The most famous detective in the world Hercule Poirot is sleuthing another dastardly murder while he should be on holiday in John Guillermin's adaptation of Agatha Christie's classic Death on the Nile. Peter Ustinov steps into the shoes of the infamous Belgian detective with ease allowing for the character's playful penchant for indulgence while never missing the chance for shrewd observation. A world-class production shot on location in Egypt, this is a gorgeous film perfect for Blu-ray from Kino Lorber Studio Classics. With a new 2K restoration the picture quality is impressive, the audio is equal to the task, and some decent bonus features tossed in spice up this mystery. Highly Recommended.
"Do not allow evil into your heart, it will make a home there."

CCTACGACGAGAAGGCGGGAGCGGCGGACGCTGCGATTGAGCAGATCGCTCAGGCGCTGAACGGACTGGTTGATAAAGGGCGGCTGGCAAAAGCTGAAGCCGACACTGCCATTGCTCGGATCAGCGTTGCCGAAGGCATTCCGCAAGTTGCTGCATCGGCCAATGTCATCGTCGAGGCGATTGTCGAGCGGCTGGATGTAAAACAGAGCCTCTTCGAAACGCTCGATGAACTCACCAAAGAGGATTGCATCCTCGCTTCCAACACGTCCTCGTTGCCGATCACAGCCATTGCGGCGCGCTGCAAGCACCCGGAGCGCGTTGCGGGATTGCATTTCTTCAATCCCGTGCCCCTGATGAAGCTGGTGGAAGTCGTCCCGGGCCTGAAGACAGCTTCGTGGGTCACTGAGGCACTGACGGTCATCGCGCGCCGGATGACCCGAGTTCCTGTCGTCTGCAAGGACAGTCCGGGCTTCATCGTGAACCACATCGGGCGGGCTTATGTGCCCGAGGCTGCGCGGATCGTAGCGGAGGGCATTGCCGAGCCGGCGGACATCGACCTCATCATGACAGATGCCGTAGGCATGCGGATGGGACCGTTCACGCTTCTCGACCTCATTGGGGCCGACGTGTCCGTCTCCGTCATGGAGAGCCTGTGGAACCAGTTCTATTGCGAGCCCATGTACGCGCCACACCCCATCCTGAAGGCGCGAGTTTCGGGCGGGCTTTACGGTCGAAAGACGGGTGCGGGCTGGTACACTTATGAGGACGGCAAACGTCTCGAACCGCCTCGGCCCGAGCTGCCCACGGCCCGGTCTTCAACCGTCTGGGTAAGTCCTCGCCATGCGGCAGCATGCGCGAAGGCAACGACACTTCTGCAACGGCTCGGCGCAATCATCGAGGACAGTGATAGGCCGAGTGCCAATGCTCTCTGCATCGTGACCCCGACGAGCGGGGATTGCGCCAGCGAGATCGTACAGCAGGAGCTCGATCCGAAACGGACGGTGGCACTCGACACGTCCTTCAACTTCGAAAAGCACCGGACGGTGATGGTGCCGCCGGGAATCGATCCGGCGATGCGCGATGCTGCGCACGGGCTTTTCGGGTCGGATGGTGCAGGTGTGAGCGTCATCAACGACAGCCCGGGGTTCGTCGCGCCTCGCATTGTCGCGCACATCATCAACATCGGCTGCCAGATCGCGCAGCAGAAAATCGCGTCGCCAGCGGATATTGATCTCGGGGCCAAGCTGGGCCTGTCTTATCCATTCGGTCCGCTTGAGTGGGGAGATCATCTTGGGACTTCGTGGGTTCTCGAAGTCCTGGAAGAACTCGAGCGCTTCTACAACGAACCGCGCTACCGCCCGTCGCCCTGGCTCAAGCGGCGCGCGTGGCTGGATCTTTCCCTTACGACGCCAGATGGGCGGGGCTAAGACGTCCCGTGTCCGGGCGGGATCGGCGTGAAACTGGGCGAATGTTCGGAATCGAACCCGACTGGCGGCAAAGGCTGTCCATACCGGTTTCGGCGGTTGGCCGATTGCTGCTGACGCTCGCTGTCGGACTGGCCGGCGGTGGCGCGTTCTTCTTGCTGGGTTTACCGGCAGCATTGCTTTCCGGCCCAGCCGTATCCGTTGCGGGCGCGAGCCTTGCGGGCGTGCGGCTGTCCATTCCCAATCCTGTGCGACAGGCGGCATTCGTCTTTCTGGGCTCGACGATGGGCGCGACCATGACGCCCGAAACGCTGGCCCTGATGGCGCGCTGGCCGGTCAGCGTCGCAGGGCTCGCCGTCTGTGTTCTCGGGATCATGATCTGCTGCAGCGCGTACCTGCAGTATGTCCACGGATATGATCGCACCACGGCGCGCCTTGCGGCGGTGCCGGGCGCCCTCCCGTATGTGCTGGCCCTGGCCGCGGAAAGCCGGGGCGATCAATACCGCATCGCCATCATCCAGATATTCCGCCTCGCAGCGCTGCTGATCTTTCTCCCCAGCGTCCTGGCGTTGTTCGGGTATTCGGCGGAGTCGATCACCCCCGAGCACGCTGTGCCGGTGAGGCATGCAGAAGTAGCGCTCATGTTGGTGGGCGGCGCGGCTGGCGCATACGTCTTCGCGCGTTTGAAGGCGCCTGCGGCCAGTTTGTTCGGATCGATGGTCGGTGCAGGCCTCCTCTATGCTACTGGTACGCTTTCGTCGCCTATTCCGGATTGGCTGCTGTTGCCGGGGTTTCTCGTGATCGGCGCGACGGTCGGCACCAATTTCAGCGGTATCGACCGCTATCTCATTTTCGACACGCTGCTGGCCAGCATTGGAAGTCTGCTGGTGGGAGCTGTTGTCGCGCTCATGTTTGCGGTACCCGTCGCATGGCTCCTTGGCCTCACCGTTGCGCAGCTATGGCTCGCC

A simple holiday enjoying the sights, the local cuisine, and a luxurious trip down the Nile is all that Hercule Poirot (Peter Ustinov) wants. A chance encounter with his old friend Colonel Race (David Niven) makes this vacation all the more pleasurable. However, with beautiful heiress Linnet Ridgeway Doyal (Lois Chiles) and her new husband Simon Simon MacCorkindale) as passengers on the same journey, drama follows in the form of Simon's spurned vengeful former lover Jacqueline (Mia Farrow) dogging the honeymooners' every move. If that wasn't enough - it would seem that every passenger on the steamship has an unfortunate history with Linnet and when the woman is found murdered, they all have means and motive to do her in. Now, it is up to Hercule Poirot and his little gray cells to crack the case and find the real killer.